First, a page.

Me: "Regardless of how confused you were, you were going to change lanes without signaling or checking your mirrors?!?!?"
Jason: "I thought I had taken the wrong turn and needed to be over there."
Me: "Over where, Jason?  Back out on the freeway?  What were you going to do after you changed lanes?"
Jason: "I was going to get back over there."
Me: "So, after changing lanes without signlaing or checking your mirrors you then were planning on crossing the the shoulder of the ramp and the shoulder of the freeway to get back on I-70?!?!?!"

Keep in mind we were already on the exit ramp.  To get back onto I-70, he would had to have done just this.  Cross a lane of traffic, then cross the "triangle" where the ramp had already split from the freeway, then into a lane of travel.  You've seen boneheads do this all the time on the freeway, although usually in the opposite direction, from the main freeway onto the exit ramp because they ALMOST missed it.  Naturally, Jason had no response for this.  What could he say?  I presumed his silence as guilt.

Me: "That's not only illegal, Jason, but very, very dangerous.  Driving a vehicle, whether it be a car or a truck is all about commitment.  You commit to what you have done.  Erratic driving is what causes accidents.  You never, ever leave your lane of travel unless it is planned and properly executed.  If you HAD made a mistake and taken the wrong exit, or made a wrong turn, then you finish it.  Then you find a place to turn around and go back. But you don't just go leaving your lane and crossing shoulders because you've taken the wrong turn!"

I felt this was the best course of action to take.  It's not so much a problem that he got confused by the signs, but that his actions were so heinously wrong.  Sign reading will come with exposure to all these new-fangled super highways run by the satellites which they don't have in Harrisburg, Illinois.  It's his judgement about basic driving techniques and getting him used to the demands of driving such a large vehicle (mirror usage, shifting/braking, backing) that concerns me most.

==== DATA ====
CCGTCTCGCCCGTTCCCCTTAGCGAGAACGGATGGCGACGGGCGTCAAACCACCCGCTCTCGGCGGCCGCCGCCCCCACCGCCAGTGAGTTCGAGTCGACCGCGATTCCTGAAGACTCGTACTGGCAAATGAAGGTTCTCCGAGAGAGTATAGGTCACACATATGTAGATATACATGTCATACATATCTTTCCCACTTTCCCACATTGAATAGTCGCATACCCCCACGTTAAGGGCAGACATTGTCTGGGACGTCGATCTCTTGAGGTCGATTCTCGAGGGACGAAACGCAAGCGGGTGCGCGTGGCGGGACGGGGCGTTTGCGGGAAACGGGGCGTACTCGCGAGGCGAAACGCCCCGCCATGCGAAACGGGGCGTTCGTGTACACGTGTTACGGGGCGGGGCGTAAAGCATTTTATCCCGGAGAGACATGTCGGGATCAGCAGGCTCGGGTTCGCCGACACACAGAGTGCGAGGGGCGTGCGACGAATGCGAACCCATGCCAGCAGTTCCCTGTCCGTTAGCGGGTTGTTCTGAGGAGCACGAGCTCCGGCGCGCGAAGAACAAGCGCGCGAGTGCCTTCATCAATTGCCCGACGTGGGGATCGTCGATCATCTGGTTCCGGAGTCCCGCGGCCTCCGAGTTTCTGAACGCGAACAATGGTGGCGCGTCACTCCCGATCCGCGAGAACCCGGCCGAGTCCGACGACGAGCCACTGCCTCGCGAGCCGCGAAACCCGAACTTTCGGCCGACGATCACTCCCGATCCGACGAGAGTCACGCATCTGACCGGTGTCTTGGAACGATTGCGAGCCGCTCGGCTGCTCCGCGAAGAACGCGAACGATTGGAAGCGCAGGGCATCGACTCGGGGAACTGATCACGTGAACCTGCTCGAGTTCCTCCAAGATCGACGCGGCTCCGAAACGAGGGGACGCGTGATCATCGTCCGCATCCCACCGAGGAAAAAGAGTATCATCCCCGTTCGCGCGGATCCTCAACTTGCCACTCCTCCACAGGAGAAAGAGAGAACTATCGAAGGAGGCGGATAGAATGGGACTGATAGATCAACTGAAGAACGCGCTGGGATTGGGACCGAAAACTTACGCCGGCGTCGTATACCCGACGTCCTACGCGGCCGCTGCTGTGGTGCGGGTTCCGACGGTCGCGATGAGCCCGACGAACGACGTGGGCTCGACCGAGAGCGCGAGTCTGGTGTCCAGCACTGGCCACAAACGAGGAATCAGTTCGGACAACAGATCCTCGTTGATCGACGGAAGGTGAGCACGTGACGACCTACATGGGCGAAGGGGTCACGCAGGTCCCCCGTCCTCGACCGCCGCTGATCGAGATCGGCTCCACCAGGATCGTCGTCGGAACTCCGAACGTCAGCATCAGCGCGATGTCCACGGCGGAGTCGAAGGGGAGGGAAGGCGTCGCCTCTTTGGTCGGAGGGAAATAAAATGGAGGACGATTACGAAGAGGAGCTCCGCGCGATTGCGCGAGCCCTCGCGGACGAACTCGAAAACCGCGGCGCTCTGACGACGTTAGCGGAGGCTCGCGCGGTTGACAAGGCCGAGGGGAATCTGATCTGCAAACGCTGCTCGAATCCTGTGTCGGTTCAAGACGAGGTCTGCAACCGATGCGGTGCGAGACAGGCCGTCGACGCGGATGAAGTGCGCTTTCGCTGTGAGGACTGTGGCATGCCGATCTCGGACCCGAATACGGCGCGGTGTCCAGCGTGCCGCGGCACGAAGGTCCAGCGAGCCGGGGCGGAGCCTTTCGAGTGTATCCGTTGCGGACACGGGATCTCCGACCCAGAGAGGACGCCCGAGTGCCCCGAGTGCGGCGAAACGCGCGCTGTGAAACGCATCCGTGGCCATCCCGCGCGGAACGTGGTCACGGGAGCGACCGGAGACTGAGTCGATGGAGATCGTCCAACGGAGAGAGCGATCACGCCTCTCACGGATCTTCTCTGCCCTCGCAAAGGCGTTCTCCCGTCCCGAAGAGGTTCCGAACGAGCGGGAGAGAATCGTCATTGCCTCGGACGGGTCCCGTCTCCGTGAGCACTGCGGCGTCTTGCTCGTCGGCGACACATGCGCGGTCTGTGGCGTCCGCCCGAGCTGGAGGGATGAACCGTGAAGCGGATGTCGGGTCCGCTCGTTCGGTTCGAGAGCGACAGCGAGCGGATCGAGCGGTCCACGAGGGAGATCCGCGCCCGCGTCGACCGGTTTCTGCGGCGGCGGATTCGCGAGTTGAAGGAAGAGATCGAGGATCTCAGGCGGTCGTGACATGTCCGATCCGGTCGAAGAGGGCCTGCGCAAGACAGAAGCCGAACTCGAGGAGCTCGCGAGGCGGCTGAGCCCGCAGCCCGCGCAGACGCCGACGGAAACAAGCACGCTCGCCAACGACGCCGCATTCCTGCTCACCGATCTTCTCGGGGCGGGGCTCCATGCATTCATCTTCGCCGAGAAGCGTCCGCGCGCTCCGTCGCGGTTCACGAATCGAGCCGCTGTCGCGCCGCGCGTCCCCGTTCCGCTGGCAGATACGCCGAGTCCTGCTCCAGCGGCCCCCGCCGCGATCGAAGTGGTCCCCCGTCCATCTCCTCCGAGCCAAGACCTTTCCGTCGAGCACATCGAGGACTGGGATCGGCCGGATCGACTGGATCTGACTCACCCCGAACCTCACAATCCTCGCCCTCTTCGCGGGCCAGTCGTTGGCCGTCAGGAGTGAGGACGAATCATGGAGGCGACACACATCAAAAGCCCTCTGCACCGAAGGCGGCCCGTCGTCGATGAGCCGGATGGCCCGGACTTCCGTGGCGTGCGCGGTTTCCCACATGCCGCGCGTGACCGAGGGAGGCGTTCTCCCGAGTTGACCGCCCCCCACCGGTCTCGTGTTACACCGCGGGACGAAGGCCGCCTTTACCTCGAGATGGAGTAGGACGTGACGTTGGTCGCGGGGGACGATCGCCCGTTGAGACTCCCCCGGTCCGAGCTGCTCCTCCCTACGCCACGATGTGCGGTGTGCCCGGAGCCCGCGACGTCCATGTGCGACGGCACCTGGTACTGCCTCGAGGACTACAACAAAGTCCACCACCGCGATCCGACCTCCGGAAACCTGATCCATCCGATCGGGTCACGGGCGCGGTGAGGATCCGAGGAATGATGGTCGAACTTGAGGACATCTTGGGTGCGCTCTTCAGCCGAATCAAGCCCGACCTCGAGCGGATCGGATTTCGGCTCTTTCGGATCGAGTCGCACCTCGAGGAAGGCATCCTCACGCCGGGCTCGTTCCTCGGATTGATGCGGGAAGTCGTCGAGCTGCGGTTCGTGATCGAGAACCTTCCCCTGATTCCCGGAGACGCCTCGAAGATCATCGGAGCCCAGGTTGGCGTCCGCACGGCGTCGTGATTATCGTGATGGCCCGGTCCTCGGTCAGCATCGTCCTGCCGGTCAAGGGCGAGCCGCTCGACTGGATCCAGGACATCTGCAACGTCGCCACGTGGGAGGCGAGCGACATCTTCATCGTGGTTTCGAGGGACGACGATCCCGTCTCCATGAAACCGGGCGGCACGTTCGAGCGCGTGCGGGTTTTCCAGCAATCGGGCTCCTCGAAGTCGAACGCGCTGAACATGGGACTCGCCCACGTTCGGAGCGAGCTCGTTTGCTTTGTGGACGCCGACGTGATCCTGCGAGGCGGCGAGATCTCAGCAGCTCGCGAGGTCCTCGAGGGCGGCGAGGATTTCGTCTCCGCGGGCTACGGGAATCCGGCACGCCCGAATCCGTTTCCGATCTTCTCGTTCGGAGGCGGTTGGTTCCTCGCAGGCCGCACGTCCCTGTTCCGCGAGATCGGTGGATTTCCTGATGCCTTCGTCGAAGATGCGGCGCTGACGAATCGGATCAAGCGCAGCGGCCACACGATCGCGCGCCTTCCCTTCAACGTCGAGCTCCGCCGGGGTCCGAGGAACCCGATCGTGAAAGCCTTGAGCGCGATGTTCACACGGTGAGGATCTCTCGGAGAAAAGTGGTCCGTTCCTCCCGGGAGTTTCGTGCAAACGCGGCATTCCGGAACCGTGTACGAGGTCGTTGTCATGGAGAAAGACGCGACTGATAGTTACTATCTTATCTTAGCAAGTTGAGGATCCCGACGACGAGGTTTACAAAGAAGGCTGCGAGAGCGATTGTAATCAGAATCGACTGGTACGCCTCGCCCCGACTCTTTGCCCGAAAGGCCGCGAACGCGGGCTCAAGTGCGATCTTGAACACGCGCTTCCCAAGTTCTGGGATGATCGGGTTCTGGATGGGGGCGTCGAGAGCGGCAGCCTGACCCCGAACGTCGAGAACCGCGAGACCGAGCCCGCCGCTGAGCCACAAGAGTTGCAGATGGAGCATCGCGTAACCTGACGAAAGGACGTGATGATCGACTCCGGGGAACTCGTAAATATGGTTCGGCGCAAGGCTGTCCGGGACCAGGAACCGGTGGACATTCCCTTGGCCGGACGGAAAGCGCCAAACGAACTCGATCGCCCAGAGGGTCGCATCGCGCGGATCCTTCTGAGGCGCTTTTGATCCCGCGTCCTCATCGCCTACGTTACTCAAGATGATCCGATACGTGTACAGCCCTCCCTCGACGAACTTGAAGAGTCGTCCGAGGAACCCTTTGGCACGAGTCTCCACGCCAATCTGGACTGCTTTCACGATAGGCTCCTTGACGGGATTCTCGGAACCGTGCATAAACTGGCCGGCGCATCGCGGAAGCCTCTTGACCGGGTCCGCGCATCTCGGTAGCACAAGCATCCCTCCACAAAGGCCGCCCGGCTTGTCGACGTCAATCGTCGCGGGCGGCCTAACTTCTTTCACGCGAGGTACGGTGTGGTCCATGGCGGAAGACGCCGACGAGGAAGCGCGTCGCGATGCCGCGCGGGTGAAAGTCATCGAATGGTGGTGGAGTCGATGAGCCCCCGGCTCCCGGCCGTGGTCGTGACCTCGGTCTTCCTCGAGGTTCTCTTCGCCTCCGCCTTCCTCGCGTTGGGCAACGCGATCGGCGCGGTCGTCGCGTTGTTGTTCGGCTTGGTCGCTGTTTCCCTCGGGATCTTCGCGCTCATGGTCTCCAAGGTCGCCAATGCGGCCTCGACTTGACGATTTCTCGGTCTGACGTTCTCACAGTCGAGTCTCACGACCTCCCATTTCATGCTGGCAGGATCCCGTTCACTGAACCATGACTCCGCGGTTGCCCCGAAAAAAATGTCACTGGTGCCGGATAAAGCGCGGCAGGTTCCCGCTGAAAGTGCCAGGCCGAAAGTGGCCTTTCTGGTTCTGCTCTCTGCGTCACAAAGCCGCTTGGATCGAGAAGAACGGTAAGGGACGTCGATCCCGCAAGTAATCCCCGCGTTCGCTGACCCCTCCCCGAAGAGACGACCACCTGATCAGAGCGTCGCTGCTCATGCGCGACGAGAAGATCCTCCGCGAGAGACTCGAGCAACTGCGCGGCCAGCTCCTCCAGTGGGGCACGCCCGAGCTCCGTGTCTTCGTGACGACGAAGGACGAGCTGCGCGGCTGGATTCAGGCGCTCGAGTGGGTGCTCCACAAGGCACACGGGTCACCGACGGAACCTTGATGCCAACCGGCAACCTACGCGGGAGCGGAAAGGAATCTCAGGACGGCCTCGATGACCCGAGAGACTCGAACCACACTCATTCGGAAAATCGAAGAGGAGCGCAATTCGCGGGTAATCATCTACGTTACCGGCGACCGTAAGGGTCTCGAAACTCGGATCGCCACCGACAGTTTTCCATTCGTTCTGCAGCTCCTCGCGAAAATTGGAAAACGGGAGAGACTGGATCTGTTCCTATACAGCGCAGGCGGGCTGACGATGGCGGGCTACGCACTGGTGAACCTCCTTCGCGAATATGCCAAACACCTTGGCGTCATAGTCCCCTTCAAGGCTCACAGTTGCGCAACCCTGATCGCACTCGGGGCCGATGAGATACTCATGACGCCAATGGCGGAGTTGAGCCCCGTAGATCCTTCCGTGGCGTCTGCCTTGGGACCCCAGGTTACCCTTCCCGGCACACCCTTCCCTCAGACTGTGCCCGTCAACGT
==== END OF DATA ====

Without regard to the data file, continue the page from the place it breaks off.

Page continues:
Again, to his credit, he is making progress, but we're doing these in baby-steps.  His shifting is becoming more solid.  After a brief conversation this morning after a missed turn on the way to our first customer, I think it's finally soaked in that he needs to get down into idle gears (those in low range below 5th gear) when approaching turns.  He has had this bad habit of running-up on his turn in 5th or 6th gear, then having to do one of two things: try and lug through the turn in an inappropriate gear, or stop in the highway and shift back to his take-off gear (2nd).  I've been trying to impress on him his need to get down to a minimum of 4th gear when approaching a turn, but until today I don't think he's ever fully grasped that.  He's beginning to plan his deceleration further in advance and get through his downshifts.  I'll keep reinforcing it positively until it becomes habit.  I think once we get his shifting solid, and he's not spending inordinate amounts of time thinking about it, it will free his limited resources to concentrate on other things. 

This is the general case with all new drivers, actually.  The chore of learning to downshift in the first few days requires an immense amount of concentration.  Not only are you learning the gear pattern, remembering the splitter, coordinating your feet to operate three pedals simultaneously, AND learn to match road-speed to RPM's for gear synchronization, but you are doing this while attempting to make instant assessments of the traffic around you (front, side, rear), clearances (beneath and above), the distance you have to travel before you stop/turn, and the particulars of a specific turn you may have to make.  In time, all of these things become automatic; you don't really think abot it, you just do it.  But for the new driver, it's a lot and things get missed.  This is why I sit here during the first couple of weeks, to be the other set of eyes and to offer guidance.